Dr. All, 1986 graduate of the UW BSN program and 1998 Distinguished Alumna from the University of Wyoming School of Nursing, recently became Professor and Director of the Auburn University/Auburn University Montgomery Joint MSN Program. Dr. All also has been named the Wachovia Endowed Professor.
The best of intentions drew Anita All to the career of nurse educator. "I wouldn't say I switched careers [from clinical nursing to nurse educator] as much as I decided to make a difference in patient care by making a difference with students." After earning a master's in nursing and a Ph.D., she believed she could do "anything I wanted to. I learned firsthand the difference an educator can make in the care you provide and how you can help students (future nurses) look at all issues of the care continuum. I learned so much about who I was that I knew I had to buy a red pen and help others learn the valuable nursing and life lessons that I did."
At the start of Anita All's career, she didn't know that she would want to be a nurse educator. "It is really hard to remember so many years ago when I started nursing school, but when I was in high school there were maybe two choices for young women: teaching or nursing. Teaching was mostly K-12 and I knew I did not want to do that and no one ever discussed teaching beyond K-12. I liked people and thought I would be a good nurse. Of course, I never expected to faint at my first delivery or during a bone marrow biopsy on a young woman in an isolation room. At that time, I was not so sure if I made the right decision to be a nurse, but I stuck with it. I spent many of the early years doing clinical nursing in obstetrics, intensive care unit and the emergency department. I guess I loved the adrenaline." Anita continued to pursue higher education. Somewhere in between earning an associate's degree in nursing from Indiana University-Indianapolis in 1969 and completing a bachelor's in nursing at the University of Wyoming in 1986, she had the opportunity to teach at a community college. She says she was surprised to discover she enjoyed it, and worked to find a way to combine the two careers of nursing and teaching.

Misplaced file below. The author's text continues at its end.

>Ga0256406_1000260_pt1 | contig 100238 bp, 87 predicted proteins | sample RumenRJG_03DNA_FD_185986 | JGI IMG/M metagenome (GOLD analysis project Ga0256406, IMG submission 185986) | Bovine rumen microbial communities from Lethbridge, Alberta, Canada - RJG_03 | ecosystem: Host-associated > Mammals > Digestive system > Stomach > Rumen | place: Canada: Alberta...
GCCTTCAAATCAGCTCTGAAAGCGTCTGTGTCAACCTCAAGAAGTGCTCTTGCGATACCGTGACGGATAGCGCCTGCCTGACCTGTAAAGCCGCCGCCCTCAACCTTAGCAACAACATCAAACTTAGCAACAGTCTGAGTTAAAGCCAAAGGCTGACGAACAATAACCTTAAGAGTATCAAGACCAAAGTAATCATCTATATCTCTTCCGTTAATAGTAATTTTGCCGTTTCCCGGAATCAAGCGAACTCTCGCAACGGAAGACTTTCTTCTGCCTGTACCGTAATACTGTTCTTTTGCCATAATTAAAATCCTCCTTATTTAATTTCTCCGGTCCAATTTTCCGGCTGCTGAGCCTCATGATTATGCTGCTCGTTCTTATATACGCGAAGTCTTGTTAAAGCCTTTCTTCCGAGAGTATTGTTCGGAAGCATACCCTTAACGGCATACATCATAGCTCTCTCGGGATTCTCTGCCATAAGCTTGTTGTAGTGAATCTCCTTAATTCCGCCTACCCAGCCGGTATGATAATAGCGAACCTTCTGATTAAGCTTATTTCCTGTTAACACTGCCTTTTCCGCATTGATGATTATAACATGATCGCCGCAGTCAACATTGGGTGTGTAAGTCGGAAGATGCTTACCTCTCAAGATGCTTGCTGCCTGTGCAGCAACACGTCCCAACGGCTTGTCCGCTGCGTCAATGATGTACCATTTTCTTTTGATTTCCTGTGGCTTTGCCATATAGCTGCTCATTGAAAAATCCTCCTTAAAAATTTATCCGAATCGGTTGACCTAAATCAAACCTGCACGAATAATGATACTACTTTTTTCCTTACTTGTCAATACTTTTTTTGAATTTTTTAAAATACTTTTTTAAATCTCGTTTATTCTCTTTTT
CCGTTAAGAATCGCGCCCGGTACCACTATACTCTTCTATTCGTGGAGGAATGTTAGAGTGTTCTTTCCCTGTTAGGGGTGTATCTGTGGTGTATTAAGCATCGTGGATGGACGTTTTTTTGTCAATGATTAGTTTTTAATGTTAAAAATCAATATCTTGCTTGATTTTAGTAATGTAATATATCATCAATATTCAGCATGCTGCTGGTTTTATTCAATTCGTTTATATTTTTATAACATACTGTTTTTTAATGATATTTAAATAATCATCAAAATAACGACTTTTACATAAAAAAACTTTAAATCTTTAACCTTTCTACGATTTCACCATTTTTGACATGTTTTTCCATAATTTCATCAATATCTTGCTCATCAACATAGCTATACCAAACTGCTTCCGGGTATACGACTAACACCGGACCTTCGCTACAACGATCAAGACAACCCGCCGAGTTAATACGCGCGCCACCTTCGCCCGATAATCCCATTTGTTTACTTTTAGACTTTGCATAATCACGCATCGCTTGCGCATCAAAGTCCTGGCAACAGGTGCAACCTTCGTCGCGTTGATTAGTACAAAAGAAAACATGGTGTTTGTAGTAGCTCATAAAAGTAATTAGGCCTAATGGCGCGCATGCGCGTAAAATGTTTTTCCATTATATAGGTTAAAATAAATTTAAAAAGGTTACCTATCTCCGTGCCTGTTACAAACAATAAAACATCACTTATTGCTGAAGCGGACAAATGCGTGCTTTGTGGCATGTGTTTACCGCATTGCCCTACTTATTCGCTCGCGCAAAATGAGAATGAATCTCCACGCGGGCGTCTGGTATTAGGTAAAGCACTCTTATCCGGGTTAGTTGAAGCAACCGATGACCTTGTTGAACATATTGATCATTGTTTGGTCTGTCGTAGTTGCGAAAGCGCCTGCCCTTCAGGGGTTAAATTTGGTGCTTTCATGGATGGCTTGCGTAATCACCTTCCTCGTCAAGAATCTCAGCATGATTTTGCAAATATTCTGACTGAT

I like making a difference and inspiring students to step through doors and be all that they can. It is exciting to see students understand and "get it". I think my first student to publish was more exciting than my first publications--well or at least very close.
Currently my challenges are mixing the administrative and teaching role. Keeping all the balls bouncing at one time and putting out daily fires is the most challenging.
To consider the difference that can be made in a nurse's life by being the teacher they remember as their mentor, the one who they learned the most from--even if it was the hardest course!
...check our Dr. All's Distinguished Alumni page.
...check out our Nursing Careers web page.